Hughes said the program began with an introductory IMC course that laid the foundation of overall brand messaging, competition and target audiences. Following that course, Hughes’ Insights and Measurements class emphasized the importance of market research.

“This included everything from conducting and facilitating studies to interpreting the data in order to make conscious marketing decisions,” she said.

Hughes said she likes the flexibility of the online IMC master’s program.

“As a marketing professional, it has been supremely beneficial to tackle my schoolwork outside of the working environment on my time,” she said. “Not only this, but having applicable work experience generates deeper understanding and connection with the material and projects assigned.

“My fellow classmates and I communicate often via discussion platforms, which creates a sense of interaction and community. Additionally, my tenure as an undergraduate IMC student provided both an introduction to the journalism professors as well as a strong foundation of marketing knowledge further expounded upon in the graduate program.”

Loidha Bautista, 37, is also enrolled in the online IMC master’s degree program. So far she’s taken IMC 501 – Introduction to IMC and IMC 503 – Insights and Measurements.

“I learned to look at communications differently,” she said. “Communications should be viewed as a string that ties internal communications in an organization to the external audience and distributors. It’s an integral step to understanding a brand and being able to effectively understand how your brand is viewed and how you want others to view your brand.”

Bautista said the online IMC master’s program is a rigorous program well designed for the working professional.

“The faculty is very knowledgeable and experienced in the field,” she said. “They offer a good pace and excellent observations and input.”

Hailey Heck, 23, is based in Houston, Texas and enrolled in the online IMC master’s program. She attended UM as an undergraduate and graduated with an IMC degree in 2017.

“Soon after graduating, I had the itch for more and decided to obtain a master’s degree in the very same program,” she said. “This school has led me (to) the best professors who encouraged and supported my love of writing and communication.”

Heck said she works on the PR team for a “Big Law” law firm in Houston. She spends her days maintaining awareness – both internally and externally – of the fast-paced landscape of the legal industry in a variety of practice areas.

“When a case is shifted to the opposing team’s favor or the regulatory landscape shifts, the brilliant minds in my office leap into action,” she said. “It is a thing of beauty to watch the choreographed chaos of former White House staffers, former governors and Ivy League scholars determining the best way to advocate for their clients.”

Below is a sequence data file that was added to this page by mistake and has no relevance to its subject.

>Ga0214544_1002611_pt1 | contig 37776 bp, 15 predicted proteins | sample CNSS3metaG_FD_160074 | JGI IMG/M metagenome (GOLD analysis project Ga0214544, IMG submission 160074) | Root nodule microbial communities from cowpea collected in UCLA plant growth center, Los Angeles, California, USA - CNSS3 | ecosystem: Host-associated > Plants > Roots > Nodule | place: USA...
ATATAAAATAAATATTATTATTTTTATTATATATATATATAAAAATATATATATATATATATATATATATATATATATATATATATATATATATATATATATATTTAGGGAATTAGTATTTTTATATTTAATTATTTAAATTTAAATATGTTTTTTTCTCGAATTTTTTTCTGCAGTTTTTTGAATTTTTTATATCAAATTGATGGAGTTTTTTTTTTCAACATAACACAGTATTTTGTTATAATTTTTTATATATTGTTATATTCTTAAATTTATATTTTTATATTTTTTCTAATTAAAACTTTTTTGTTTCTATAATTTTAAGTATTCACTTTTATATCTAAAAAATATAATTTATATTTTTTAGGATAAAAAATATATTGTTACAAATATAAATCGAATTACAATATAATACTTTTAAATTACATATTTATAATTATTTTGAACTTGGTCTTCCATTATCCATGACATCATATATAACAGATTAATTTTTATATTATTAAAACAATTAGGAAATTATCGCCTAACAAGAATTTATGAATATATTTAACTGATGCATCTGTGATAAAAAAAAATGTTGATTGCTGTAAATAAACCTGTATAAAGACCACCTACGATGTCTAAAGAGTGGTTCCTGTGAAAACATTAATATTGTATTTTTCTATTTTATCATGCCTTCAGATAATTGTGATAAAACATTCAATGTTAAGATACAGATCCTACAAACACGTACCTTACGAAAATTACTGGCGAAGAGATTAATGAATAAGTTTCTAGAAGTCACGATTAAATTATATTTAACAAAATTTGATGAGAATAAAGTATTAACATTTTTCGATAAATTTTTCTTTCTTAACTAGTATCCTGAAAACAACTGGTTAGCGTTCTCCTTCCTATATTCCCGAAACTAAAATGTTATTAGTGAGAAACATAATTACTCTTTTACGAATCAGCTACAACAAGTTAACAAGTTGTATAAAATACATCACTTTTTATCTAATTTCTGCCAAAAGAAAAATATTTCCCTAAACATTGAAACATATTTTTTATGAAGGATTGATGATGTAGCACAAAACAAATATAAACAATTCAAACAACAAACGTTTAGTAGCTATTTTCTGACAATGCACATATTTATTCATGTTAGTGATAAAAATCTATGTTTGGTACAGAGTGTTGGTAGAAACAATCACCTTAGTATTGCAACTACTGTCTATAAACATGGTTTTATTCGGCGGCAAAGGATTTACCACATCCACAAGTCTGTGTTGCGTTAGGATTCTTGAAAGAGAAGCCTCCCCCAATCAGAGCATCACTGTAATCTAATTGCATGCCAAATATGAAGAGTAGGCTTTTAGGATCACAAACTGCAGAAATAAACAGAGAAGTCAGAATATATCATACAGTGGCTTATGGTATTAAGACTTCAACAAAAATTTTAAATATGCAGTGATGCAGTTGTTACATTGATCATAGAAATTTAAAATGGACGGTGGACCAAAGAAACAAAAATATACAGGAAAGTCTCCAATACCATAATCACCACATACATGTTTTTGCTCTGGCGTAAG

Heck said she took an Introduction to Integrated Marketing Communication class last semester with professor Robert Magee, Ph.D., and an Insights and Measurements class with professor Graham Bodie, Ph.D.

“With both of these courses, we learned how the IMC principles can be applied in a variety of contexts,” she said. “In Dr. Bodie’s class, we learned different research methods and ways to analyze the data collected.”

Heck said she’s impressed with how much the IMC program has grown, and she values the convenience of the online IMC master’s program.

“Because I work full time, it was essential that the program I chose could be delivered entirely online,” she said. “When I first heard the news that my alma mater was developing an online program of the degree I loved so much, it was a no-brainer. I had to apply. During my undergraduate studies, I came across the most wonderful, supportive professors who challenged me to go the extra mile and dive deeper. This experience has been no different.”

To learn more about the online IMC master’s program, email jour-imc@olemiss.edu.

 

Anchorage to Oxford: Student travels 4,500 miles for IMC graduate school

Posted on: February 4th, 2019 by ldrucker

Chris Lawrence and his father spent eight days on the road from Anchorage, Alaska, to Oxford, going through a CD case full of classic rock, telling stories and taking in diverse landscapes on a 4,500-mile adventure to start a new journey as a graduate student at the University of Mississippi.

At the end of the voyage, Chris Lawrence enrolled last fall as an integrated marketing communications graduate student at Ole Miss. Jay Lawrence got to see the town before heading back to Alaska by plane.

“I was able to show him Oxford and Ole Miss a little bit, and that meant a whole lot,” Chris said.

After Chris earned his undergraduate degree in journalism and public communications at the University of Alaska at Anchorage, he decided he would go to graduate school and continue his education in Mississippi. His mother, Kelly Lawrence, lives in Amory, and growing up, he spent summers in the Magnolia State with her.

Kelly, Chris and Jay Lawrence take a picture with the statue of William Faulkner upon their arrival to Oxford. Submitted photo